Elgar’s oratorios The Apostles (1903) and The Kingdom (1906) are the manifestation of a fascination that he had held since his childhood in Worcester. When alerted by one of his schoolmasters that at the time of their calling into the service of Christ, the twelve apostles were perhaps no more intelligent than those assembled in that school room, Elgar’s imagination swelled and mused on thoughts of the Apostles’ youth and humanity; their faith, their weaknesses, their astonishment in Christ’s miracles and their grief at his crucifixion. Whilst Elgar’s own religious convictions would be subject to many tests of solidarity throughout his life, it is clear that several of his major choral works received at least their initial inspiration from divine topics.

Edward Elgar in the early 1900s
Edward Elgar in the early 1900s

As with the first performance of The Dream of Gerontius (Birmingham Festival, 1900), Elgar left the completion of the work, publication and rehearsals too late, and the Apostles first performances nationally suffered a public and critical reception from which it has still to fully recover. It is possible that The Apostles, more than The Kingdom (which may lay claim to a host of more inspired musical merits, not least ‘The sun goeth down’), may forever suffer comparison with its more readily accepted and approachable choral predecessors, including, of course, The Dream and the cantata Caractacus. Such comparisons are unfair, as the music of The Apostles much more points the way to forthcoming masterpieces – the Violin Concerto and the two symphonies – rather than reflecting on Elgar’s work at the close of the nineteenth century.

Following a soloists’ rehearsal, a brief discussion with Sir Mark Elder revealed that The Apostles is perhaps the most difficult of Elgar’s larger choral works, and whilst this may be true musically, I would suggest that it is also the hardest for the listener. The text, drawn from scripture by Elgar, is extremely narrative and occasionally difficult to follow. Sadly it might also be considered monotonous and repetitive in its presentation of ideas.

The opening prelude and chorus do not possess the same attention-arresting impact that begins The Kingdom, but rather the listener is lulled into a realm of restrained reflection and prayer. The Hallé Choir, trained excellently by Frances Cooke, were uniformly magnificent in their understanding of the sensitive text and produced a rich sound with good diction that might be the envy of any chorus, amateur or professional. I believe it to be a pity that, whilst Elgar’s choral writing in The Apostles is extraordinarily refined, it is not necessarily any greater or more imaginative than that of The Dream, at least in the respect that it is not as powerful, dramatic or varied, and there are few moments in which a choir such as the Hallé can really flex their well-toned muscles; within, you will find no Demons’ Chorus or Clang of Arms.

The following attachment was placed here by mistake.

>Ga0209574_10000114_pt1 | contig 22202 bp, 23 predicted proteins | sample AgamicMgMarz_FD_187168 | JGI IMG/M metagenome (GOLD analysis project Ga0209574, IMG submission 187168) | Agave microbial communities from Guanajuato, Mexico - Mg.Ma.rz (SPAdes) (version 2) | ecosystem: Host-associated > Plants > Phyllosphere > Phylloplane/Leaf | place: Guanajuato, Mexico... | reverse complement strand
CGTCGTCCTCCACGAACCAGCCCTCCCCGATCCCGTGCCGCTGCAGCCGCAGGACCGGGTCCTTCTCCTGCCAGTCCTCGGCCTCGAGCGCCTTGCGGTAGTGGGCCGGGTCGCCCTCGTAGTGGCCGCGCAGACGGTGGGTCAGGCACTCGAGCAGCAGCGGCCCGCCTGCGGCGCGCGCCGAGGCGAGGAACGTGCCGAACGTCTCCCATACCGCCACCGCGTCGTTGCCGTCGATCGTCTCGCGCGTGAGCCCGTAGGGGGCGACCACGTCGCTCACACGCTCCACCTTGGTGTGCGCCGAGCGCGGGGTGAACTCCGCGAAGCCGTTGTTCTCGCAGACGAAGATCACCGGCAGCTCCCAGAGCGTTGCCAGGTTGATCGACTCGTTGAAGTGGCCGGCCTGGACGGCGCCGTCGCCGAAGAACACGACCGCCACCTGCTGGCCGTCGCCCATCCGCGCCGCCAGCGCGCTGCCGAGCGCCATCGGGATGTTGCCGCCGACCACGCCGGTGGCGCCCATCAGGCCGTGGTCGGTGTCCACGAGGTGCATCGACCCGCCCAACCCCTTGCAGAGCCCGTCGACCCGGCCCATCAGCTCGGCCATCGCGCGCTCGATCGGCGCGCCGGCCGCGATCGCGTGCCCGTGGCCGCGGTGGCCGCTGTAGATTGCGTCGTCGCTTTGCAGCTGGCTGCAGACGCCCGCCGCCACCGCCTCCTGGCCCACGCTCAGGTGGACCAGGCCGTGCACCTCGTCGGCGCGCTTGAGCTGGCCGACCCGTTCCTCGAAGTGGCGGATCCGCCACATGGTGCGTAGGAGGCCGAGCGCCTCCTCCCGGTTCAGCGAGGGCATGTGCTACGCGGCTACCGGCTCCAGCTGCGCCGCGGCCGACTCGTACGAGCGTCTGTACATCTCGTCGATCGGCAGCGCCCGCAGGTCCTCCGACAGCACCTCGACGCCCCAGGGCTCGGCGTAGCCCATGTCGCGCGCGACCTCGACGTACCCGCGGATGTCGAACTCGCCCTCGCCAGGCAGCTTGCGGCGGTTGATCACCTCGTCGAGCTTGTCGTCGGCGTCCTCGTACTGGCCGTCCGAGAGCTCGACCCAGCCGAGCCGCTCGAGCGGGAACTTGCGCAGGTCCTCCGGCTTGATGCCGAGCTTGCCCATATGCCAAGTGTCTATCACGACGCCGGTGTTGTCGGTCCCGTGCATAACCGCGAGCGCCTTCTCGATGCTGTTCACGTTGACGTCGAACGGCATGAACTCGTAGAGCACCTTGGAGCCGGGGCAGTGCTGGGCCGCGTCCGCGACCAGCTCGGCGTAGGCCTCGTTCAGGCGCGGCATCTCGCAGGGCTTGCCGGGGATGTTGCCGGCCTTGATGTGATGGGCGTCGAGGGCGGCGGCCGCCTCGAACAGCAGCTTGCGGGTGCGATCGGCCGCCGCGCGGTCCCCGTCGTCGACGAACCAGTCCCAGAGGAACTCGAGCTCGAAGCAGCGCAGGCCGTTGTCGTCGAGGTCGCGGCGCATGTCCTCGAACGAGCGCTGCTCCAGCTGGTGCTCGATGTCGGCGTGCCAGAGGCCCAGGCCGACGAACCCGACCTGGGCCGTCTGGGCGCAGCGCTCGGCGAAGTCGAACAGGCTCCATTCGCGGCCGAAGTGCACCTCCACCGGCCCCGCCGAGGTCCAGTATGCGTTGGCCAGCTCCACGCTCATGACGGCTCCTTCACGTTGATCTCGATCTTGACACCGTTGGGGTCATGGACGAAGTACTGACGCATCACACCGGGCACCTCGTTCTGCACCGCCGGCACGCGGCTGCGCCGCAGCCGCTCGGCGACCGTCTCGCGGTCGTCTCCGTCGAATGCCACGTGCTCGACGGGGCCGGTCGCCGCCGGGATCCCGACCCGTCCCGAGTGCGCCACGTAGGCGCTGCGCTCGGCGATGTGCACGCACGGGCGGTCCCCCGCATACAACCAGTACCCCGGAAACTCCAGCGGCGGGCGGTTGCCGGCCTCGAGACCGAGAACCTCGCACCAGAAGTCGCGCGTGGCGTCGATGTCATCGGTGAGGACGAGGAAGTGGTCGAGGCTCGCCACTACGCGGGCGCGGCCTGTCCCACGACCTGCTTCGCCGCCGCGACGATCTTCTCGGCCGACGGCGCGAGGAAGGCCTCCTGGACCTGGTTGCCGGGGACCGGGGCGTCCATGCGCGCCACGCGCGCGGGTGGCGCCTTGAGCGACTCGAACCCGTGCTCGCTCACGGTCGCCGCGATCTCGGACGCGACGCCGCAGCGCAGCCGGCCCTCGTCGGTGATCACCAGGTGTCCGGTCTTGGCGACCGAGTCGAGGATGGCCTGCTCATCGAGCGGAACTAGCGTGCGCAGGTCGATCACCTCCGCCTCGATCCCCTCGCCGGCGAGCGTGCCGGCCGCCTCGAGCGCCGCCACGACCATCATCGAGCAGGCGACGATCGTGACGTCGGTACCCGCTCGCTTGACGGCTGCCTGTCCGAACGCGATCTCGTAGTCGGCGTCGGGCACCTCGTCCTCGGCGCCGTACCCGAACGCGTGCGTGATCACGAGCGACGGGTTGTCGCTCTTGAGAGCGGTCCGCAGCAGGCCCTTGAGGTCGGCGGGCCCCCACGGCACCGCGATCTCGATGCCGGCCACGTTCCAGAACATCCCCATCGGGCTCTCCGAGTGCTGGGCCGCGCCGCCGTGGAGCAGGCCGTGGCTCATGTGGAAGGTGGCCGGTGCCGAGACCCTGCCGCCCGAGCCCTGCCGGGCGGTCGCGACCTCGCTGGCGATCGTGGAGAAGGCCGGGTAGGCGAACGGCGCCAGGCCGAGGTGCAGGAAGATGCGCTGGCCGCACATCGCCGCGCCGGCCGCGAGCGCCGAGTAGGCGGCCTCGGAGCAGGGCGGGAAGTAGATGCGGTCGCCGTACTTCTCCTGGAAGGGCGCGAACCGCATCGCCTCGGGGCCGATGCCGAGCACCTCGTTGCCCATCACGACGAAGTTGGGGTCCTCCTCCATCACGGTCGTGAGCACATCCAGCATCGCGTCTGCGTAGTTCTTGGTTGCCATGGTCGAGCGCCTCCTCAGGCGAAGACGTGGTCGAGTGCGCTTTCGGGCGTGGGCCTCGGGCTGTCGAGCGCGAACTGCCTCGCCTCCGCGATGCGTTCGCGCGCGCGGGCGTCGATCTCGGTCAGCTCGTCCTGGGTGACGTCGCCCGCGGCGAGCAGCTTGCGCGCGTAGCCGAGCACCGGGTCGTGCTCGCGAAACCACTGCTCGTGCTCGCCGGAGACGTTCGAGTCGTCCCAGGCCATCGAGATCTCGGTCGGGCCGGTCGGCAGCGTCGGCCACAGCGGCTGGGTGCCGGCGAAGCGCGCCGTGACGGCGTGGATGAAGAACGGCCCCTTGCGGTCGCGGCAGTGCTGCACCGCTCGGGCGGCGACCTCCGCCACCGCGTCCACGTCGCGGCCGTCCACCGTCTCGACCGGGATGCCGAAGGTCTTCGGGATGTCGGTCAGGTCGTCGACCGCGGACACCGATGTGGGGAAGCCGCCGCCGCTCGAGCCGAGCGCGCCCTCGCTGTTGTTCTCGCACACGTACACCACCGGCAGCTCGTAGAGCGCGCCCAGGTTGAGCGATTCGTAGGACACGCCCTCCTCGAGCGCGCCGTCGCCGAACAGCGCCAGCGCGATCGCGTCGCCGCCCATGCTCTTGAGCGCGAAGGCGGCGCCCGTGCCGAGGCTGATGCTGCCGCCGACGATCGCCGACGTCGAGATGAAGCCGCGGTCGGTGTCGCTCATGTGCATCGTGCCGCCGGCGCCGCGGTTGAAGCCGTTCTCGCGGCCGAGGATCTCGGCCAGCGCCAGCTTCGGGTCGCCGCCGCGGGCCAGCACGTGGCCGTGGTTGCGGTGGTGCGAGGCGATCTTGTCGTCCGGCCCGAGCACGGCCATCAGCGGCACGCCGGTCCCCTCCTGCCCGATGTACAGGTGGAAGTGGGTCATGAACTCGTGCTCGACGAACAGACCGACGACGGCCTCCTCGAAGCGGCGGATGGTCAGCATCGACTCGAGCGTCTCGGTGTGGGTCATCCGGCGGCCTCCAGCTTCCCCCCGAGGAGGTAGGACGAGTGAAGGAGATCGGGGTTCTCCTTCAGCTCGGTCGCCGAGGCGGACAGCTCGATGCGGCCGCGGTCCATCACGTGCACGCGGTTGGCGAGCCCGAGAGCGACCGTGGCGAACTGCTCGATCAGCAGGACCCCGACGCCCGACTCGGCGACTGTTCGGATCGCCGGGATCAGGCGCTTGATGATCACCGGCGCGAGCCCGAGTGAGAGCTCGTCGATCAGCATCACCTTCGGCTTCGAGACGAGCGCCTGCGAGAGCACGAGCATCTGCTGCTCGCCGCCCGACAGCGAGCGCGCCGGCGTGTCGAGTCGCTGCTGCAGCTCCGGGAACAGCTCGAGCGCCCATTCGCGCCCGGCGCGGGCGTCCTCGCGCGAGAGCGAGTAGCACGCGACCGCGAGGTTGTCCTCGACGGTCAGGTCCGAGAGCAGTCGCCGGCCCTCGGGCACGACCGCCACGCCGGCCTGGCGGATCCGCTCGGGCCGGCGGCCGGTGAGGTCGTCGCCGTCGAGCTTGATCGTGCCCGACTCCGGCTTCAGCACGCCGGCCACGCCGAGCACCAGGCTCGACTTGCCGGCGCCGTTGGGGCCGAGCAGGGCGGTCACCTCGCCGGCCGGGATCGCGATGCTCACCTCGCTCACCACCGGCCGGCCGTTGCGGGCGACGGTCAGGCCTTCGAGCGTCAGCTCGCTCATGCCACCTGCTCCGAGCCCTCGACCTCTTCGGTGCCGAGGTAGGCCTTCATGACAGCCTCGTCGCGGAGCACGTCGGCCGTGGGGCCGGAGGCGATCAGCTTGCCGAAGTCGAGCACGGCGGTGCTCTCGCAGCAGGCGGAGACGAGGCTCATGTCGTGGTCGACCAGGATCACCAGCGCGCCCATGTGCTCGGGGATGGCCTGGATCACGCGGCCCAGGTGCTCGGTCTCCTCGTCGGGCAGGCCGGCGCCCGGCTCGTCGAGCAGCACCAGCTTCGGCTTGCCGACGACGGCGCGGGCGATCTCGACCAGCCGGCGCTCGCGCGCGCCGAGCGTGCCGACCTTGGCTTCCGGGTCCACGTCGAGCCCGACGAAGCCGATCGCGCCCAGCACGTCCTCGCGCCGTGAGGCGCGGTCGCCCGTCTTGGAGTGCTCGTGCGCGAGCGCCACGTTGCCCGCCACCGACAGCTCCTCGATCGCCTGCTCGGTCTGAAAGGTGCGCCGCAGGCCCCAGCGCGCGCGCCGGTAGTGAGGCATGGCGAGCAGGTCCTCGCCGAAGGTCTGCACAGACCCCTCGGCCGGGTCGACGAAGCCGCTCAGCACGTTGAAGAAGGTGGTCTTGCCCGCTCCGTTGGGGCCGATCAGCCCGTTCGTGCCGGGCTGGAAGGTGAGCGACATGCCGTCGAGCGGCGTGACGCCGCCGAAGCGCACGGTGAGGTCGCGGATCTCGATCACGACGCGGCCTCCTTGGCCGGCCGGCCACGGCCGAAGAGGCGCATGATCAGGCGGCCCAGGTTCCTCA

The Hallé Orchestra were on excellent form and no doubt grilled to within an inch of perfection by Sir Mark in rehearsal. Sir Mark’s attention to detail textually, dramatically, lyrically and so on is a testament to British orchestral playing and, I believe, places the Hallé Orchestra on a podium that it might share with any of the great European and American orchestras. The inclusion of an off-stage shofar (a long trumpet-like instrument, placed not more than ten feet from my seat) was a rare experience and served to highlight the Hallé’s thorough research into the score and performance history. This research was exaggerated further by the inclusion of a small chorus of nine male singers from the RNCM who made up a complete complement of twelve apostles that sat and sang at various points behind the three named apostles.

The soloists without exception were commendable in their reading of this complex score, and interpretations of Jesus and Judas especially warrant elaboration. Jacques Imbrailo (Jesus) is presented with an extremely passive text and music that suggests Christ was mild-mannered rather than a theological radical, and his rich, warm and well-rounded tone soared like the dove of peace he was representing. Brindley Sherratt (Judas) is easily assigned the most dramatic music of the oratorio and in Judas’ desperation and resulting suicide, Sherratt gave us a passionate account. Amongst Judas’ music prior to his betrayal of Christ, we hear what is perhaps the most interesting word-painting in the orchestra as Elgar employs the glockenspiel to represent the cold shimmering of thirty pieces of silver being weighed out.

In the female ranks Rebecca Evans was a sweet angel and a mournful Mary, whilst one might suggest that mezzo-soprano Alice Coote is to Sir Mark what Janet Baker was to Sir John, and I eagerly look forward to her performance of Mahler’s Das Lied von der Erde with the Hallé on Thursday 10 May. This particular concert is also being repeated on Friday 10 August at the BBC Proms (Prom 37) with augmented forces.